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Can’t Find Ammo? The U.S. Government Gave Millions of Bullets to the Taliban

Taliban Ammo
Cpl. Rander T. Haywood III, kneeling, a ground communications repairman with Headquarters Battery, 3rd Battalion, 12th Marine Regiment, 3rd Marine Division, III Marine Expeditionary Force, watches as his partner fires .50 caliber machine gun rounds down range during 12th Marines’ first day of firing crew-served weapons at the East Fuji artillery range during Artillery Relocation Training Program Exercise 2010-2, Sept. 12. More than 390 Marines and sailors from 12th Marines, as well as 116 personnel from Mike Battery, 3rd Bn., 11th Marine Regiment (Reinforced), 31st Marine Expeditionary Unit, III MEF, have been participating in Artillery Relocation Training Program Exercise 2010-2 here since Sept. 4.

Even as American sportsmen and sportswomen are facing fears that hunting season could be in jeopardy due to ongoing ammunition shortages, the Taliban could be well stocked up.

In addition to the billions of dollars of U.S. military hardware that the former insurgent group, and now de facto government of Afghanistan, captured last month, reports have circulated that it found vast caches of ammunition (as in millions of bullets) and even grenades.

Photos of members of the Taliban’s supposed “elite” Badri 313 unit have circulated online showing them at the former CIA base in Kabul, which U.S. forces hastily blew up before withdrawing from the country. Badri 313 militants could be seen inspecting the ruins, while Taliban commander Mullah Hasnain has claimed that dozens of crates containing grenades and even rockets were found with the contents appearing usable and undamaged.

“We can still shoot them,” Hasnain said of the piles of ammunition recovered, according to Agence France-Presse (AFP) and other news outlets.

This would seem to be in stark contrast to comments made by U.S. military officials and the Biden Administration, which each claimed that the U.S. destroyed everything before leaving Afghanistan on August 31. The Taliban leader did say that the U.S. forces had attempted to destroy what they could, but apparently some items were inadvertently left intact.

“We were there for nine or 10 days,” Hasnain added. “There were lots of explosions. We didn’t stop them, even the last convoy that went by the road to the airport. We didn’t attack them, because we followed orders from our top officials.”

Since the U.S. departure, Taliban fighters held victory parades, which included the display of U.S. military equipment including armored vehicles that had been intended to be equipment for the former Afghan Army. The Biden Administration has maintained that much of the equipment that was left behind by the U.S. military had been destroyed.

Deliberate Destruction

After the U.S. withdrew the last of its forces, some in the Taliban had expressed dismay that the U.S. had destroyed as much as it did. The CIA’s former facility was reportedly destroyed just one day after an ISIS-K suicide bomber killed 13 U.S. service members and more than 100 Afghans outside of the Kabul airport.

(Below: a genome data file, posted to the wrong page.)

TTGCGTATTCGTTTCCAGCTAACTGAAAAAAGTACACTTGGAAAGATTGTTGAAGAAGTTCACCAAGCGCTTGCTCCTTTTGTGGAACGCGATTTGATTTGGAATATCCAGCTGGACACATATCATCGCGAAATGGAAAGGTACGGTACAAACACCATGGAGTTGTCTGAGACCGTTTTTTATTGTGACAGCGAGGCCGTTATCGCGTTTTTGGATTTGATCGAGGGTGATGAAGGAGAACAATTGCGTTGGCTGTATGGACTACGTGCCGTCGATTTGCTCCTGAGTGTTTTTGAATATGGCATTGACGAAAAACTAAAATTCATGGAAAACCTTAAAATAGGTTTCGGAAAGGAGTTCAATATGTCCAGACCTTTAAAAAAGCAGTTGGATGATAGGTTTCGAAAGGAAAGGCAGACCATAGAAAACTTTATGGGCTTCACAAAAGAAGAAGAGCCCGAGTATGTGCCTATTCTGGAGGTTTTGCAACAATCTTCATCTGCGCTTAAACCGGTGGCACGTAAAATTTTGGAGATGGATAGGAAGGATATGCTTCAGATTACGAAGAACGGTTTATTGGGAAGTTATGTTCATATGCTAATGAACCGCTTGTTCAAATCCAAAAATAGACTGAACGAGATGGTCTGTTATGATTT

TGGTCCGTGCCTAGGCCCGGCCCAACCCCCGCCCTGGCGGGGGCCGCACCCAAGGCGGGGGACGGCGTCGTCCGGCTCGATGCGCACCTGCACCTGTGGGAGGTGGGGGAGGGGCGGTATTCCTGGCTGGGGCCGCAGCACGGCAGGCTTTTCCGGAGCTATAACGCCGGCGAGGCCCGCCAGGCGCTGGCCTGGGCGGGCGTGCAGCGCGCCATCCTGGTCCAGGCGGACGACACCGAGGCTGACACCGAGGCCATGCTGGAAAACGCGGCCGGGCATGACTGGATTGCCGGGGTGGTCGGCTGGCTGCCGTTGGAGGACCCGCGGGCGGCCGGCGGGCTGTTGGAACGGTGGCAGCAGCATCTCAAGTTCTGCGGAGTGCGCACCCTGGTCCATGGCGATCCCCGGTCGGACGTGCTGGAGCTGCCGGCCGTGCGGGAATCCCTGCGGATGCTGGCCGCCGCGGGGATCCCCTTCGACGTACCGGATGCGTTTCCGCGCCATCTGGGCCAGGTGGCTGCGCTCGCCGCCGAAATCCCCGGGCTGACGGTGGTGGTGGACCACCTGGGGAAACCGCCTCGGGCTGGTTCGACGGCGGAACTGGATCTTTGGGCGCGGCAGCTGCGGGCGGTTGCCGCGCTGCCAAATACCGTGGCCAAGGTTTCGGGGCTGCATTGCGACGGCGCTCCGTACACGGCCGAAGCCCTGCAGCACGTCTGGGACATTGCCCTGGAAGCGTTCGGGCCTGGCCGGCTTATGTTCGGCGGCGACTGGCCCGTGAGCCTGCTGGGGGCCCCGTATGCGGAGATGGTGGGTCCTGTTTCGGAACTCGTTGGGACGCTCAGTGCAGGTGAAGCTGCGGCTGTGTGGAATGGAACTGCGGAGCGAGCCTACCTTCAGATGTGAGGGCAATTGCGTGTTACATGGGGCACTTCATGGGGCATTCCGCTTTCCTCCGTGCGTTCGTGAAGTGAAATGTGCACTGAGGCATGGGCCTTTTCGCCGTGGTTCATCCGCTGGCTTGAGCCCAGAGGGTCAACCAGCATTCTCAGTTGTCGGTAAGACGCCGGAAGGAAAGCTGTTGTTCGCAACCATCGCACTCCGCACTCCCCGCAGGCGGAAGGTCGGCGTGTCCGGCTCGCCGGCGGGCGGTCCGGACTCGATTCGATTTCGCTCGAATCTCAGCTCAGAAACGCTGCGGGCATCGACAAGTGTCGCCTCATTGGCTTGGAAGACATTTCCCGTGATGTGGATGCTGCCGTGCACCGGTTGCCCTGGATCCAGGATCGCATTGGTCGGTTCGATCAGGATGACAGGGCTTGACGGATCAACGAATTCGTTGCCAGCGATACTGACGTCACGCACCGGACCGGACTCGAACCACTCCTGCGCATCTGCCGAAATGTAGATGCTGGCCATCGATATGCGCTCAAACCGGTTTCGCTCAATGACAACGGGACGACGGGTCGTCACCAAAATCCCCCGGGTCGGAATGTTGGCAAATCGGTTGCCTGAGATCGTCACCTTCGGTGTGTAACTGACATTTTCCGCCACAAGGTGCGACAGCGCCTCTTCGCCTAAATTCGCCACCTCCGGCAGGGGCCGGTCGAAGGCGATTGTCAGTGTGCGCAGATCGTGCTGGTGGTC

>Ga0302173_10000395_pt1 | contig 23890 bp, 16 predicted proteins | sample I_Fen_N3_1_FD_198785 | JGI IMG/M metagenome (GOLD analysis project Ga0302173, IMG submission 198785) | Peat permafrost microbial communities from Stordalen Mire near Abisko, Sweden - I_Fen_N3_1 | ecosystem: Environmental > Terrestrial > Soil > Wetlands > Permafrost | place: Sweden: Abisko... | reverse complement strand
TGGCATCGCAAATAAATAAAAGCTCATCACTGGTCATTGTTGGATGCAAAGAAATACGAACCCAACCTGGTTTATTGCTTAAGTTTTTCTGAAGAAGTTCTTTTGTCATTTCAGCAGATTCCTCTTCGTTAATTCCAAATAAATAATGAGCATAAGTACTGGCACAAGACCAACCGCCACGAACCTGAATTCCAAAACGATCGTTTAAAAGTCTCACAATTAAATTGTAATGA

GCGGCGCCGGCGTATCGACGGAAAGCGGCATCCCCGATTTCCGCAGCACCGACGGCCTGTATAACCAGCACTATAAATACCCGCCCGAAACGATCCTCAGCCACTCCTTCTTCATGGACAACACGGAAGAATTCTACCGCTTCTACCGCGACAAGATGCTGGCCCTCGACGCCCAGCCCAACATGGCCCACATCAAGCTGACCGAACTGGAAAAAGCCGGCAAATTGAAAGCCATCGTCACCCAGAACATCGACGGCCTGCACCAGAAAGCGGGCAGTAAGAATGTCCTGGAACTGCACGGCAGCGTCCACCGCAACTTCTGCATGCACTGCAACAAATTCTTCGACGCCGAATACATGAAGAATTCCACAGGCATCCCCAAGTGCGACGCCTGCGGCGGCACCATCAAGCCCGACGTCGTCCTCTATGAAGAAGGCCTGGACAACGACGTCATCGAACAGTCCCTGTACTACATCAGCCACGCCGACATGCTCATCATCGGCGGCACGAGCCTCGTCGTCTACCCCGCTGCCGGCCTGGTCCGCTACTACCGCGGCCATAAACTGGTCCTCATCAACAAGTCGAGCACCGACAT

The CIA facility certainly had seen better days, and Nabih Bulos, a correspondent for The Los Angeles Times, shared footage from the interior of one building on social media. In the footage on Twitter, wild dogs could be seen running inside.

“Here they are saying that they found nothing,” Bulos said. “No computers, just empty rooms with lots of debris. They really did a number on this one.”

The CIA facility was housed in a former factory not far from Kabul airport, Business Insider reported. It had been the nerve center of U.S. intelligence operations in Afghanistan for nearly two decades, and was where detainees were interrogated. More recently it was used to train Afghan counterintelligence units.

It is unclear where the ammunition and grenades were found, but it is likely that a few crates had been overlooked during the destruction.

Taliban Complaints

The Taliban haven’t been shy when complaining about the destruction of U.S. arms and other equipment. This is because some experts have suggested that the Taliban could soon face its own insurgency from elements of ISIS-K and other splinter groups that have seen the Taliban as becoming too moderate.

“We need everything for the country, including weapons – we don’t have enough to ensure the security,” Hasnain explained. “Now we have to buy them from other countries. The U.S. came to Afghanistan saying that they would rebuild the country. This is their real face, they didn’t leave anything. We let them go peacefully, and look what they left behind. Before going, they destroyed everything.”

Peter Suciu is a Michigan-based writer who has contributed to more than four dozen magazines, newspapers and websites. He regularly writes about military small arms, and is the author of several books on military headgear including A Gallery of Military Headdress, which is available on

Written By

Expert Biography: A Senior Editor for 1945, Peter Suciu is a Michigan-based writer who has contributed to more than four dozen magazines, newspapers, and websites with over 3,000 published pieces over a twenty-year career in journalism. He regularly writes about military hardware, firearms history, cybersecurity, and international affairs. Peter is also a Contributing Writer for Forbes. You can follow him on Twitter: @PeterSuciu.